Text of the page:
Think Like a Hacker.

Defend Like a CISO.

Confidently protect your organization’s data and assets with a risk-based approach to information security


CISOs and hackers evaluate the same security problem from different perspectives

Chief Information Security Officers (CISOs) and hackers are both interested in a system’s weaknesses. A CISO defends that system from the inside out, while a hacker enters the system from the outside in.

Consider both perspectives together to build an information security program that protects your data and your organization from its highest-risk threats.

Malicious hacking happens

As a CTO of a small to medium-sized organization, you may not have a dedicated security team. You own the responsibility of protecting your organization’s product and customer information, but putting together an information security program that confidently reduces business disruption in today’s world can feel overwhelming and time-consuming.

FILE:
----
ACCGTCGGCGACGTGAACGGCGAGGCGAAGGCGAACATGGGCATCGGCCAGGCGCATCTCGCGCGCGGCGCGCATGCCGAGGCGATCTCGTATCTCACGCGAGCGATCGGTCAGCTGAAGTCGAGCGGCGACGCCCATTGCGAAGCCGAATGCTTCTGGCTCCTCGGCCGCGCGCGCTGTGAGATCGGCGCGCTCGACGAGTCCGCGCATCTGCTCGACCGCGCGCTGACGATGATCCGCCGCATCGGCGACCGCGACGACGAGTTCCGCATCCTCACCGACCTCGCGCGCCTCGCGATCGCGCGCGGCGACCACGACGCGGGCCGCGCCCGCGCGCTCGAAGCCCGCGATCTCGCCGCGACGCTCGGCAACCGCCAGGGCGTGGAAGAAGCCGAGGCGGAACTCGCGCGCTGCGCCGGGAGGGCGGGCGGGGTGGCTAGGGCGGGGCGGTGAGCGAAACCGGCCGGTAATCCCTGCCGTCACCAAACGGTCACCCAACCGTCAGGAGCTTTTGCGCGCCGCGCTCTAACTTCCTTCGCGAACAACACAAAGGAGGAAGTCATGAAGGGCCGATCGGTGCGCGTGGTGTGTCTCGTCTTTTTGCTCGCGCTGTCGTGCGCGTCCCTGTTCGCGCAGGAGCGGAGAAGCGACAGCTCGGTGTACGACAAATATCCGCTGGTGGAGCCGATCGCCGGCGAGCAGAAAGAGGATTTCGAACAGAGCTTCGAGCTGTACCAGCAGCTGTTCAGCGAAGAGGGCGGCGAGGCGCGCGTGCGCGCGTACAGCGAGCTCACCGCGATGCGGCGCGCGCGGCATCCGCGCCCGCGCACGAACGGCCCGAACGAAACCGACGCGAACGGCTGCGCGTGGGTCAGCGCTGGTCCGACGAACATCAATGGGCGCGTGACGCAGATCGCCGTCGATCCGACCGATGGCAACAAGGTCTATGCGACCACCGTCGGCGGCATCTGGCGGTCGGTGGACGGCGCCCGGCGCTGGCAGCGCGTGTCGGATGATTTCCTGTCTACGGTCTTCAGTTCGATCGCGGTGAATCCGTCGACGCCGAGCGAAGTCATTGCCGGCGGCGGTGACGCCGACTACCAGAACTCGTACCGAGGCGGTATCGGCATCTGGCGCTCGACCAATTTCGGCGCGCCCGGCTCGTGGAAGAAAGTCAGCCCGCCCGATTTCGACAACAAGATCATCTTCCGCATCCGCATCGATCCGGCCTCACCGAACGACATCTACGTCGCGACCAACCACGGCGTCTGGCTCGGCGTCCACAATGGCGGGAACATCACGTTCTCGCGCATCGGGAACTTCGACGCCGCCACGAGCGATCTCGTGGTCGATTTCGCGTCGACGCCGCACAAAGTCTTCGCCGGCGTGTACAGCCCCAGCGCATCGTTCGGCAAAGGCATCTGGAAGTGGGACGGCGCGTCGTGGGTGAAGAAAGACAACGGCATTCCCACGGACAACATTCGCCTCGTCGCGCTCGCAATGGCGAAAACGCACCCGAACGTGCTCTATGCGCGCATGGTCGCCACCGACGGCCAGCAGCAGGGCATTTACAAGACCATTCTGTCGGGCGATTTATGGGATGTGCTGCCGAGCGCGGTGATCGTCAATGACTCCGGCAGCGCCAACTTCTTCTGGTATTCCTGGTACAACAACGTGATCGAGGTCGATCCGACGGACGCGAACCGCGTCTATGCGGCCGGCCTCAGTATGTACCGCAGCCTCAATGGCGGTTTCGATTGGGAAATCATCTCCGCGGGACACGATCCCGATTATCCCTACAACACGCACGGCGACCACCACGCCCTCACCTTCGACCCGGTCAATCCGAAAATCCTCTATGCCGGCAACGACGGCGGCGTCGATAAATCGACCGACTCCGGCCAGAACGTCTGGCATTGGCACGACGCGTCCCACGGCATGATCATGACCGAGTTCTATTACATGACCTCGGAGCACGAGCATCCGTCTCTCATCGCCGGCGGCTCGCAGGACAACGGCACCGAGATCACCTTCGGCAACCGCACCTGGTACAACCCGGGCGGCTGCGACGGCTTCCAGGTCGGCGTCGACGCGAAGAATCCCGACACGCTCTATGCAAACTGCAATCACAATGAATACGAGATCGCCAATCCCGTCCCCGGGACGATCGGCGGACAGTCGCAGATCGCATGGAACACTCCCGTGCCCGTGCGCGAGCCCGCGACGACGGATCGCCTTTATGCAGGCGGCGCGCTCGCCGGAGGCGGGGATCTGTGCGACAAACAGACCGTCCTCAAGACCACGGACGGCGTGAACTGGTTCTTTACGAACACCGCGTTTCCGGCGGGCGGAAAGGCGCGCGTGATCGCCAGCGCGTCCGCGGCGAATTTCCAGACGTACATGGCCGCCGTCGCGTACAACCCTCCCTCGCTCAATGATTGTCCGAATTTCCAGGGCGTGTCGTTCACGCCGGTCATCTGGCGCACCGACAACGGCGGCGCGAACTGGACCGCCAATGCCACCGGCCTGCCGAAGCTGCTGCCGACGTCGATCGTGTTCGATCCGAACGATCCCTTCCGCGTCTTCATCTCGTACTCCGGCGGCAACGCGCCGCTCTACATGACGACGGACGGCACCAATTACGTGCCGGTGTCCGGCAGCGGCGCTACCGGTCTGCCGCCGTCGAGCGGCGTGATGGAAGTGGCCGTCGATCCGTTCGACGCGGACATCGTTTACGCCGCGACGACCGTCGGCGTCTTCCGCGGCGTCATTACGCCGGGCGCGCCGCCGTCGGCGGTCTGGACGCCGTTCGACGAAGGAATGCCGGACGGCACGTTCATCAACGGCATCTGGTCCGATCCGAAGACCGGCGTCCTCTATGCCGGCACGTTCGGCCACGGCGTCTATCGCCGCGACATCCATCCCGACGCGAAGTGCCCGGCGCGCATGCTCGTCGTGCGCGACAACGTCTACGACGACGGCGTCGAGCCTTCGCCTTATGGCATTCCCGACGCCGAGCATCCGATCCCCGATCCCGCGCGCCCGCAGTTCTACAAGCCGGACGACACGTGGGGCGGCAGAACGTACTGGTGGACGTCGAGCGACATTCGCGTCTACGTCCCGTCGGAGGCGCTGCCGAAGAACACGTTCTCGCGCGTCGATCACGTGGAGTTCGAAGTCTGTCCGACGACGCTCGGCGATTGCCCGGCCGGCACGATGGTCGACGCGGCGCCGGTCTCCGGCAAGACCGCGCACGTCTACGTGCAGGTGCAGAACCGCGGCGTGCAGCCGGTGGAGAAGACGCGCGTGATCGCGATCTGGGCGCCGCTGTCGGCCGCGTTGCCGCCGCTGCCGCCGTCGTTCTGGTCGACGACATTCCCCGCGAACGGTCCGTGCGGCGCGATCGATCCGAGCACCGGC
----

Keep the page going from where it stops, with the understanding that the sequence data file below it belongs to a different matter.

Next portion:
When you search the internet for cybersecurity threats, you will see that 2021 is on pace to break the record for the total number of publicly reported compromises in one year [1] .

The number of reported compromises has trended upwards over the last decade and continues to rise. You will also find dozens of different types of cyberattacks to consider while making your security plan.

Where should you focus your efforts?

[1] Source: Identity Theft Resource Center (ITRC), 2021

Use your security program resources where they make the biggest difference

Many organizations either have only minimally considered information security or try to defend every part of their system equally. In reality, there are always parts of a system that should have more or less resources put towards protecting them.

The way you approach building your information security program depends on the potential encountered threats, the sensitivity and attractiveness of your system’s data, and your organization’s tolerance for risk. The best-fitting solution will vary between specific organizations.

A good security program will consider people, process, and technology as its key components.

A risk-based approach helps focus your security work